Thursday, August 09, 2012

The attachment of a country dog.

The British military doctor, Henry Harpur Spry, who I had referred to in my previous post, records his observations ( page 44) on the numerous stray dogs to be found in all parts of Hindustan, and how one of them got attached to his entourage on one of his travels, across jungles, on a palanquin in the year 1835. 

A singular instance of attachment on the part of one of those numerous country  dogs which infest all parts of Hindustan occurred to me in this journey. I first fell in with the animal shortly after I quitted the town of Logassee, in Bundlekund. The day had then broken, and supposing the dog belonged to one of the palankeen men I took no further notice of him. 

On reaching Chatterpore, however, I found that he still accompanied us, which led me to inquire whether he was the property of any of the party. The reply was in the negative. As the poor animal had come so far with us, it was only fair to give him house-room, so I permitted his resting in the same apartment with Lieutenant M. and myself. A portion of our scanty meal was all he had to eat. On setting out in the evening the animal was again on the move, and kept beside the palankeen the whole of the night, till we reached the Heerapur dak bungalow, the next day at twelve, having been our companion throughout the whole of the nocturnal wanderings in the Golgunge jungles.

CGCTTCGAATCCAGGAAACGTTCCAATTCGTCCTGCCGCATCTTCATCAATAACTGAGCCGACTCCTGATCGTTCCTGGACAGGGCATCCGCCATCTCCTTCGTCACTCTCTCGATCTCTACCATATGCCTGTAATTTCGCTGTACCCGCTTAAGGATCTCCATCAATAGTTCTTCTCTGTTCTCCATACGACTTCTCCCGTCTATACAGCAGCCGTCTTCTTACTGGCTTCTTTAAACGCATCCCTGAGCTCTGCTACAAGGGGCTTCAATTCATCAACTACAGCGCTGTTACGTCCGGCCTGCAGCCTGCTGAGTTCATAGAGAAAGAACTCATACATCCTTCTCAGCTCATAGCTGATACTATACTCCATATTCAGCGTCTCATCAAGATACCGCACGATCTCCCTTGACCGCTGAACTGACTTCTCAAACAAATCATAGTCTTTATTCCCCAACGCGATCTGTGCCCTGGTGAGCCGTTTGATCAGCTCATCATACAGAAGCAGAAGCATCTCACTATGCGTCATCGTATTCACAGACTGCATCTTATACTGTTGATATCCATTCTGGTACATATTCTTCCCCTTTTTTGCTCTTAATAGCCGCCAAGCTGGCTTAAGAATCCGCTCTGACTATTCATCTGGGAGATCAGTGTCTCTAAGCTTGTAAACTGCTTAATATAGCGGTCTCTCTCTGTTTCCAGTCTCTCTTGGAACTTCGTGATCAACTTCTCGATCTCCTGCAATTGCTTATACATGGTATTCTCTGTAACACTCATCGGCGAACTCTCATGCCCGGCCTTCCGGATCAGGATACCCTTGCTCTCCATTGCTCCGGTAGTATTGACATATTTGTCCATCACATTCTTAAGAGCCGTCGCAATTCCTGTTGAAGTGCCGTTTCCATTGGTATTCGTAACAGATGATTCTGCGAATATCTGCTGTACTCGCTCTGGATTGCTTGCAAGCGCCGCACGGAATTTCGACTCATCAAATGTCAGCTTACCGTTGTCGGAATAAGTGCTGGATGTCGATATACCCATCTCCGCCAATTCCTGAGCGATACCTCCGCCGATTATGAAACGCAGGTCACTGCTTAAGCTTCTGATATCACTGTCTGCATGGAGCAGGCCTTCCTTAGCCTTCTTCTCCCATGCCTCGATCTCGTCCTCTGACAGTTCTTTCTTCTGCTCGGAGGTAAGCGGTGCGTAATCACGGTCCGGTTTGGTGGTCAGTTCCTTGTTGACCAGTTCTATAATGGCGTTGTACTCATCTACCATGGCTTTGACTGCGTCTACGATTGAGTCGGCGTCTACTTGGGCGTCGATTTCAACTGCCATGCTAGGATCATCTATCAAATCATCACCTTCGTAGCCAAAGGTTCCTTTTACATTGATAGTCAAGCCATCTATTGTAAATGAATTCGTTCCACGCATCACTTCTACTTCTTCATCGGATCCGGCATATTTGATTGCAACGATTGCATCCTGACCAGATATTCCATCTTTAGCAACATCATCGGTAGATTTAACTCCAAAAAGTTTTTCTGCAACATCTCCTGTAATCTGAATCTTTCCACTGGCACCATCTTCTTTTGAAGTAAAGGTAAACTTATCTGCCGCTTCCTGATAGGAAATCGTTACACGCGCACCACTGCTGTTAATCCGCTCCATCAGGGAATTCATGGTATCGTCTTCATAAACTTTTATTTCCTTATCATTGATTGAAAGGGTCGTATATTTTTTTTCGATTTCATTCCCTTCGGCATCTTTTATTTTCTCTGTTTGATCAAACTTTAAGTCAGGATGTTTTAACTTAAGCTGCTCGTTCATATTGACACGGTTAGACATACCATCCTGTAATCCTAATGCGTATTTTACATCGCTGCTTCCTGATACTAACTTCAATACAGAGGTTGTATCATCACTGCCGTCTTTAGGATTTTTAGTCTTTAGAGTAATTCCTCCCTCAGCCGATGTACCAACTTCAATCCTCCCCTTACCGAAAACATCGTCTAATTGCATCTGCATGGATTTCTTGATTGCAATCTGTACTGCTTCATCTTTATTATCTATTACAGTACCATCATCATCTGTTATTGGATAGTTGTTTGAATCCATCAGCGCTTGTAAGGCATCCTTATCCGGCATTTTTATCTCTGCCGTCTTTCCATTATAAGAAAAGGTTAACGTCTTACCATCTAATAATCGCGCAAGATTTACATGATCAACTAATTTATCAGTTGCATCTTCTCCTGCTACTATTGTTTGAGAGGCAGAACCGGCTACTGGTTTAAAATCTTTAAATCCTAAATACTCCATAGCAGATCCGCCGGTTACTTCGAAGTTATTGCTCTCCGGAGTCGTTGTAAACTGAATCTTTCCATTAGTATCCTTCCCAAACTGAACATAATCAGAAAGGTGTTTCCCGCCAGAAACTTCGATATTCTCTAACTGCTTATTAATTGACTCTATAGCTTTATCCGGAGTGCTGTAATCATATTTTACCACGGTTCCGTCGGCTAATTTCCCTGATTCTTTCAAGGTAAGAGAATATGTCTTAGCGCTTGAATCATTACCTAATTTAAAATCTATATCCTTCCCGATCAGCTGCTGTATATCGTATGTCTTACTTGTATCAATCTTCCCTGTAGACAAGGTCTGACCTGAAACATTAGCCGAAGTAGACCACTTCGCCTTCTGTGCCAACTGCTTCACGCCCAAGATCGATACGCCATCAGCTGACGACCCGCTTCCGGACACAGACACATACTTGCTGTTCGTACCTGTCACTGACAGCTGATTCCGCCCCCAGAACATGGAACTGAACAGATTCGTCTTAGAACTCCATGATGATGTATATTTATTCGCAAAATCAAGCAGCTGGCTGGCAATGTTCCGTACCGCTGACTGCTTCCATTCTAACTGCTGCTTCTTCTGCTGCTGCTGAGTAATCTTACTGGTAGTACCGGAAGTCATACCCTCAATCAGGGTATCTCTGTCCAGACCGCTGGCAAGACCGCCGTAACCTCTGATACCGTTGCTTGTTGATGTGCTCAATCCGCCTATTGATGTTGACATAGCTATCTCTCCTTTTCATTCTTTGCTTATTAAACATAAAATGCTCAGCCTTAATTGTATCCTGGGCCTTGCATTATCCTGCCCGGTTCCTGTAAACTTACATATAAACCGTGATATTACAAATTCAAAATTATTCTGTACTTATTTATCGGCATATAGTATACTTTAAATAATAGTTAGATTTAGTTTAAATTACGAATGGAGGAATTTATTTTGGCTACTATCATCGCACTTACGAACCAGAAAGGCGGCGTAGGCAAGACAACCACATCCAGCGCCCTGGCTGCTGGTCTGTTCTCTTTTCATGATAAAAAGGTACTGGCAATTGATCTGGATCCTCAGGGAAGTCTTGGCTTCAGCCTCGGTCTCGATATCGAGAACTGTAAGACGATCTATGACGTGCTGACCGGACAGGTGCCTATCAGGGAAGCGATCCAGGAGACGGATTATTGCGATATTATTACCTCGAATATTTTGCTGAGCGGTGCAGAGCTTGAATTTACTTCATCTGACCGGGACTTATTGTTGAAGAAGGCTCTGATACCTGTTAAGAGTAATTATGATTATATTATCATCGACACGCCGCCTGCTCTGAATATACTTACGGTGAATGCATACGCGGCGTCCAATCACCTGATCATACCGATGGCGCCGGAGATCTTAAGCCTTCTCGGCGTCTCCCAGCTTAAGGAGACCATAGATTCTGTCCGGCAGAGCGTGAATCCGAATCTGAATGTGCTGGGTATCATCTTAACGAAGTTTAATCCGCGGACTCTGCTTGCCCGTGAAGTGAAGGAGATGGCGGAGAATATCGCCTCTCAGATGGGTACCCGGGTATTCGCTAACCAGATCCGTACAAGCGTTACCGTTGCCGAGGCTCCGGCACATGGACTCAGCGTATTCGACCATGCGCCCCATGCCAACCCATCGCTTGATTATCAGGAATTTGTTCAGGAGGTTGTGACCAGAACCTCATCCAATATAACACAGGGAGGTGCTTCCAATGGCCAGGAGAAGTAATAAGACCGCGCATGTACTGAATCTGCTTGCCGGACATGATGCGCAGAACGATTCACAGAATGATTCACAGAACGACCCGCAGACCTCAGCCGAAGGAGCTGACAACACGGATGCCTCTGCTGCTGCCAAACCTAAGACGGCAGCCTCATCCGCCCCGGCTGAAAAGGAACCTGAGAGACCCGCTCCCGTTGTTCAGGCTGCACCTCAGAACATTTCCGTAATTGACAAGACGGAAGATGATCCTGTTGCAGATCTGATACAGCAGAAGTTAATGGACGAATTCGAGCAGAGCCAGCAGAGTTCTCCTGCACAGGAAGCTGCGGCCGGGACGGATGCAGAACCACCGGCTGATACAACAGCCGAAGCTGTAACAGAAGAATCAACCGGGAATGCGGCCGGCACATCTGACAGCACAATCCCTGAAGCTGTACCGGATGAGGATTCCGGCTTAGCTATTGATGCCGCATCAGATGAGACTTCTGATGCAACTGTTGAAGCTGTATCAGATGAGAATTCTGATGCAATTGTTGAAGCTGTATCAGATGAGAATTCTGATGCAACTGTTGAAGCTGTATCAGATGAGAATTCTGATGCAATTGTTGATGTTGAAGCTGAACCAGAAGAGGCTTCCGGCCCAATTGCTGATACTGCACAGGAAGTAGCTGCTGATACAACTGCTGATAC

We had now been in company together upwards of sixty miles, and with the exception of a few small biscuits the creature had tasted nothing. At Heerapur he bore evident signs of exhaustion ; no sooner had we entered the hovel than he threw himself on the ground, panting violently. I procured some water from a boy of the village, which, when placed before him, was eagerly lapped up. 

My stay, as I have already mentioned, was a very short one. I did not get in till twelve  and the air being cool in comparison with the previous day, I started again at two. The dog, notwithstanding his fatigue, also got upon his legs, and seemed determined to go on. He kept up for about five miles further, and then giving me a look, which seemed to ask for sympathy, and which I shall never forget, dropped in the rear, and lay down. Of course I soon lost sight of him, and being very far from any habitation, I very much fear the poor creature must have died.

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